Presentation on theme: "Assistive Technologies That Help Job Seekers with Disabilities."— Presentation transcript:
Assistive Technologies That Help Job Seekers with Disabilities
CTWorks Assistive Technology This presentation is intended to provide information about and how to use the assistive technology available in each of the CTWorks Career Centers. The information will be helpful to employers, job seekers, service providers and Career Center staff.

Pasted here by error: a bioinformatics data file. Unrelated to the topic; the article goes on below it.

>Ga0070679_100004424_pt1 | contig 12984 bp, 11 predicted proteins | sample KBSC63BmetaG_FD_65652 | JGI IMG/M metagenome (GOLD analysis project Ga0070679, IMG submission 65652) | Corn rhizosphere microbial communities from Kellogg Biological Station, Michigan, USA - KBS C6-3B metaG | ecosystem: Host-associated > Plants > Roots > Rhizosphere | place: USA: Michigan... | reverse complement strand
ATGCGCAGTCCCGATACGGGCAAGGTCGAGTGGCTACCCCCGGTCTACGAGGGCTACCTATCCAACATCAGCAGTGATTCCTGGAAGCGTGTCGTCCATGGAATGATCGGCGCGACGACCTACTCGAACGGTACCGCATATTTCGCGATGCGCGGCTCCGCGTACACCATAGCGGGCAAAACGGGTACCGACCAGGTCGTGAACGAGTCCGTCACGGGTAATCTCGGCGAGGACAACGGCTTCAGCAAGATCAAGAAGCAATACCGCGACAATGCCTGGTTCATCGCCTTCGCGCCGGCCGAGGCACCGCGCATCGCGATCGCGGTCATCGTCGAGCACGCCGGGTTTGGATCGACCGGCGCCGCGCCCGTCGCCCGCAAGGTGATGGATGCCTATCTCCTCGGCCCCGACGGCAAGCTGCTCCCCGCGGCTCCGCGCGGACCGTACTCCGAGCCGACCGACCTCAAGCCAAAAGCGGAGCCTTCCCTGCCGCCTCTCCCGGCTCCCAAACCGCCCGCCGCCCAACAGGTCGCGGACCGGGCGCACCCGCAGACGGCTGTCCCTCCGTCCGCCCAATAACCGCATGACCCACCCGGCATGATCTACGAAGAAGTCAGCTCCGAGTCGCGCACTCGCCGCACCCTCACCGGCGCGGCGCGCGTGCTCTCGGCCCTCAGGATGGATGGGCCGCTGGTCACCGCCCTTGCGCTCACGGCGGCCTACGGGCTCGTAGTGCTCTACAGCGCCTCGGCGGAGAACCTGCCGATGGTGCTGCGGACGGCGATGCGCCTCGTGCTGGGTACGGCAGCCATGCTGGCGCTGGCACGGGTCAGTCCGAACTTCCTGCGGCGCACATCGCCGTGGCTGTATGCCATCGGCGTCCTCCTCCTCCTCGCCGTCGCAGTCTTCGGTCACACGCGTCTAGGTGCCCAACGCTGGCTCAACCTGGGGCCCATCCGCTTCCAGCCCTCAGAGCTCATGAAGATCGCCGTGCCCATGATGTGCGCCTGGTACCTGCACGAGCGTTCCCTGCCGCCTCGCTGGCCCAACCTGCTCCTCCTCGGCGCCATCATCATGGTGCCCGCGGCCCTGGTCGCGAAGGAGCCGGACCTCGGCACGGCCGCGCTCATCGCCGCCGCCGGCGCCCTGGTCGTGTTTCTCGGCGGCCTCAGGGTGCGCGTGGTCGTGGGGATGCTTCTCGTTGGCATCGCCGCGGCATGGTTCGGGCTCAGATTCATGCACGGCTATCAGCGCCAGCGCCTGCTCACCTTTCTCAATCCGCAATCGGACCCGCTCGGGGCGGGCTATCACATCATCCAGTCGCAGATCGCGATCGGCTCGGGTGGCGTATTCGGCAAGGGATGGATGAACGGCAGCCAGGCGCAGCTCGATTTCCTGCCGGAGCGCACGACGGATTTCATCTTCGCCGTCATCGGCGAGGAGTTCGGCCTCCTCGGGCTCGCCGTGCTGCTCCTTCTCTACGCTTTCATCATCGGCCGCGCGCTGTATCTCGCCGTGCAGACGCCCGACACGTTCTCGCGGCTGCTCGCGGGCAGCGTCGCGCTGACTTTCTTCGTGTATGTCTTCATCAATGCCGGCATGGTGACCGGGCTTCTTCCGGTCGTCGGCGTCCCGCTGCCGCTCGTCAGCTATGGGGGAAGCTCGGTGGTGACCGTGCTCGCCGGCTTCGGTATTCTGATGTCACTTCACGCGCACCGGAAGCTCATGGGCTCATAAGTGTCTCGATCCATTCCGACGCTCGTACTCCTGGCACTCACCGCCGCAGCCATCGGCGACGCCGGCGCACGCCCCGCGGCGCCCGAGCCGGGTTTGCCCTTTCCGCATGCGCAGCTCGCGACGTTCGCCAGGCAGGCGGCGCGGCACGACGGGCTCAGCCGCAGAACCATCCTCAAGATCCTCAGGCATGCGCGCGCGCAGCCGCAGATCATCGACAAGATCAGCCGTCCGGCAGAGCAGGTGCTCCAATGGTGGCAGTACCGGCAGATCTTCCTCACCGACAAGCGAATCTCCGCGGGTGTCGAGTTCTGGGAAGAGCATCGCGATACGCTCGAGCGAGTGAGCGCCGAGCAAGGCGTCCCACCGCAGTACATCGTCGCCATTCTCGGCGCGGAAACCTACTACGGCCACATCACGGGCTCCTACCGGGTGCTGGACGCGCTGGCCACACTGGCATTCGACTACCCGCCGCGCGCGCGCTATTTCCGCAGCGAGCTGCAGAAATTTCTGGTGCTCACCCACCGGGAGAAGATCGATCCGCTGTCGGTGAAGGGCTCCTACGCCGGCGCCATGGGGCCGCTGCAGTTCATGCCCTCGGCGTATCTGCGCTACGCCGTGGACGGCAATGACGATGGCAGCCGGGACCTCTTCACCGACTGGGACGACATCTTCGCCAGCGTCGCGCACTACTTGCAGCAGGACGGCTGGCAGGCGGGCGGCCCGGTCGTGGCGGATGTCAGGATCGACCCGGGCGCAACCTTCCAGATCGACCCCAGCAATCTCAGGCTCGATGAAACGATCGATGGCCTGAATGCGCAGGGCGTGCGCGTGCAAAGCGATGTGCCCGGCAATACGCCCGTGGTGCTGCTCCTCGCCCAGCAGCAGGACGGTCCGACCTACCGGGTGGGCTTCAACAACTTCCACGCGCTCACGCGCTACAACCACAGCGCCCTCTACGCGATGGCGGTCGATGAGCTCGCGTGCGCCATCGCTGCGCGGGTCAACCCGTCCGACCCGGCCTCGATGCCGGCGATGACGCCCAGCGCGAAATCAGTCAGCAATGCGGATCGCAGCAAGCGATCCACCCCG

CTWorks Assistive Technology Presentation team members include Michelle Laramie, Rehabilitation Technologist for the CT Board of Education and Services for the Blind, Arlene Lugo, Program Director of the Connecticut Tech Act for the Bureau of Rehabilitation Services of the CT Department of Social Services, Kathleen Marioni, Operations Coordinator for the CT Department of Labor, and Joyce Barcley, AVP Special Projects for The WorkPlace, Inc. This presentation was developed by members of the Connecticut State Leaders Innovation Institute, funded by a grant from the U.S. Department of Labor, Office of Disability Employment Policy (Number OD-16563-07-75-4-34). The opinions expressed herein do not necessarily reflect the views or policies of the U.S. Department of Labor, nor does mention of trade names, commercial products, or organizations imply the endorsement of the U.S. Department of Labor.